He's on Stand Up quite a bit. They built American Baby off the beginning riff that he created. He's on Old Dirt Hill, Dream Girl, ABI, Stand Up, Bayou, YMDT, He is ALL over that album. So I don't buy Lillywhite is the only one that could make him work.

I think Boyd just wanted out after Roi passed away. He was noticeably different in 2009 on. Body language was all different on stage. Not engaged with the rest of the band until he soloed. I think he stayed for the $$ and partially the fans. It's probably hard to leave something that big. AFTW came around, he gave it another shot with Lillywhite, but went back to the old fiddle and I think the band hated it. It's tough to mix with an electric guitar, and though it sounds better in the studio, it's a not a good sound in the modern day DMB live.

Everyone wants to keep looking for reasons that Boyd sucked from Day 1. He didn't. If he did this band would have had a new fiddle player in the mid 90's when they hit it big. Everyone loved boyd until the last decade.

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Old 06-08-2022, 01:12 PM   #22
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Re: Podcast: The Lillywhite Sessions, with Steve Lillywhite (Part 2) - Records & Riff

Boyd is also prominent on Busted Stuff without the help of Lillywhite editing him in. I am sure Harris did some of that, but what producer isn't editing in good takes?
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Old 06-08-2022, 01:13 PM   #23
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Everyone wants to keep looking for reasons that Boyd sucked from Day 1. He didn't. If he did this band would have had a new fiddle player in the mid 90's when they hit it big. Everyone loved boyd until the last decade.
I think you're taking this too far in the other direction. Boyd was a showman -- and was absolutely integral to their becoming famous and becoming as big as they did. The sound of the violin made them standout even more than having a sax did, and his showmanship was a draw in and of itself. DMB doesn't become DMB without Boyd. Fans ate up everything he did for the first decade of the band's existence, and rightfully so.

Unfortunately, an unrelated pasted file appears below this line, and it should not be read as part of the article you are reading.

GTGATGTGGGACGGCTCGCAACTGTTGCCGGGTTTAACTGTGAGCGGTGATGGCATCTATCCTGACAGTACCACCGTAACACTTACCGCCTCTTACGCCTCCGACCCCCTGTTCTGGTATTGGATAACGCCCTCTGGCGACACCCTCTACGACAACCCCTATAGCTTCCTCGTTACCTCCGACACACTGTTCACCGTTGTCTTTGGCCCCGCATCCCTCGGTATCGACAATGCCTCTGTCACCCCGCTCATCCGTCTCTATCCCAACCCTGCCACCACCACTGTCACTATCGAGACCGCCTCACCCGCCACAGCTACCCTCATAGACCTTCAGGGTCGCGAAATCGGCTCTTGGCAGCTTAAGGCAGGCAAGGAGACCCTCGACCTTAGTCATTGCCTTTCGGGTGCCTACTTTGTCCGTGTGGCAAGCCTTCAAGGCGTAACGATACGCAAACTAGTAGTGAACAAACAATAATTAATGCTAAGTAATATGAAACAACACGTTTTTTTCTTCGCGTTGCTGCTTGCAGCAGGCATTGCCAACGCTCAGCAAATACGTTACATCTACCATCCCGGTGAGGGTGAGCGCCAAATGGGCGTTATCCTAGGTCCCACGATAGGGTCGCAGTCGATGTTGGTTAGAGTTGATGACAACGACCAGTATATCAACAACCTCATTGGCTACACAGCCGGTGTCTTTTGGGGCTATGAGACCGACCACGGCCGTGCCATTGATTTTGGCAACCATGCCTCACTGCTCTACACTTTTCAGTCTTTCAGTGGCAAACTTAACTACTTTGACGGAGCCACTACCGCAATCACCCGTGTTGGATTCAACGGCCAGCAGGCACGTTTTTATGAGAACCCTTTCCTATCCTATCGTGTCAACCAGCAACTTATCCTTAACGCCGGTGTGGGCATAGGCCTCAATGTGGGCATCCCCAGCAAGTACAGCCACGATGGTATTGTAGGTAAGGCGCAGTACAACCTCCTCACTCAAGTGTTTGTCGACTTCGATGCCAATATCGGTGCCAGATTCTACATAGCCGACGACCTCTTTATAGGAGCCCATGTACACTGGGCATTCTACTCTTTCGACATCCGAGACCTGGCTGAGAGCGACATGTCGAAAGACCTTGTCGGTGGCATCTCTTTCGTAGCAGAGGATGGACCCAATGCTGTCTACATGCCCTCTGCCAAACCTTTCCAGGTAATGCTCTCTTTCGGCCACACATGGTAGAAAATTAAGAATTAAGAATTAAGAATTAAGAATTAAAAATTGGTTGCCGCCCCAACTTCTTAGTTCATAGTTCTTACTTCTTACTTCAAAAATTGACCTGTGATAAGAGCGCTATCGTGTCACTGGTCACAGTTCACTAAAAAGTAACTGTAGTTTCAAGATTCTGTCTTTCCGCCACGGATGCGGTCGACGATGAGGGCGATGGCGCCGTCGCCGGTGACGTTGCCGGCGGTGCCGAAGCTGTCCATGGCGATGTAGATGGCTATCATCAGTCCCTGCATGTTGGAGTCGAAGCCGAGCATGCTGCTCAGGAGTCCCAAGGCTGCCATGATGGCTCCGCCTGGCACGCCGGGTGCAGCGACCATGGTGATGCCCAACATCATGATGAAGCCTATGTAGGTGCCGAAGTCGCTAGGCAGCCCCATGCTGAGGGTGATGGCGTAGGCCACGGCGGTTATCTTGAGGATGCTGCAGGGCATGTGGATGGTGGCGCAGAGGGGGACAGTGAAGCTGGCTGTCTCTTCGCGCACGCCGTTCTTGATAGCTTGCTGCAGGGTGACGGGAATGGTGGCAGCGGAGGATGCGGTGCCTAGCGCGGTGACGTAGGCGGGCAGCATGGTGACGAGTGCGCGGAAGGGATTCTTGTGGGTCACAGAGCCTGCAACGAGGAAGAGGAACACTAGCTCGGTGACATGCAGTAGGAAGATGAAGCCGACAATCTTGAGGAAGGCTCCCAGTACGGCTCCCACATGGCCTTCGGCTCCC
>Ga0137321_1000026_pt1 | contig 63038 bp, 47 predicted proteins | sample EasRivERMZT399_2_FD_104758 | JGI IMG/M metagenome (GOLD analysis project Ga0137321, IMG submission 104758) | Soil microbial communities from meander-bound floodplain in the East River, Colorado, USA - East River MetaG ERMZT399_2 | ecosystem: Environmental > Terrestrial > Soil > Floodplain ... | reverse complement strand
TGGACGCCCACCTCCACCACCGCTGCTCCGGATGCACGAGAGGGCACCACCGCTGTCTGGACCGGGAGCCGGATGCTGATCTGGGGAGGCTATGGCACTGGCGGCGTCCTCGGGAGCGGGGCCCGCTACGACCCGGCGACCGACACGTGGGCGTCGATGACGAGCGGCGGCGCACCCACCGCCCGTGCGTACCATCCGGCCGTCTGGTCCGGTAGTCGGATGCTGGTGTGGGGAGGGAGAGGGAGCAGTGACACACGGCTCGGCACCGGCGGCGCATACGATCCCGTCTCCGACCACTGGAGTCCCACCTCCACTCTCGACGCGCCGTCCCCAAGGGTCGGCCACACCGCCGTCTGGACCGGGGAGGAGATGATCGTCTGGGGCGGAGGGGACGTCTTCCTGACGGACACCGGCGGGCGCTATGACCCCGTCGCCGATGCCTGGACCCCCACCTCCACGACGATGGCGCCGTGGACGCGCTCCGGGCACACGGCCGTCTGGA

But Boyd fell so drastically behind the rest of the band musically post 2000 or so that it began to show regularly -- and we've all heard it in countless live recordings. I would never believe Boyd ever 'wanted out'. Roi's death affected everyone. He'd still be there had the band not removed him due to both his falling behind musically and the harassment allegations.

There are times I definitely miss the violin (Satellite, Crush, Ants, etc.) but he doesn't fit in the band anymore because they've moved beyond him musically.

(And of course like every other thread here, a totally unrelated topic turns into a debate about Boyd )

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Old 06-08-2022, 01:18 PM   #24
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I think you're taking this too far in the other direction. Boyd was a showman -- and was absolutely integral to their becoming famous and becoming as big as they did. The sound of the violin made them standout even more than having a sax did, and his showmanship was a draw in and of itself. DMB doesn't become DMB without Boyd. Fans ate up everything he did for the first decade of the band's existence, and rightfully so.

But Boyd fell so drastically behind the rest of the band musically post 2000 or so that it began to show regularly -- and we've all heard it in countless live recordings. I would never believe Boyd ever 'wanted out'. Roi's death affected everyone. He'd still be there had the band not removed him due to both his falling behind musically and the harassment allegations.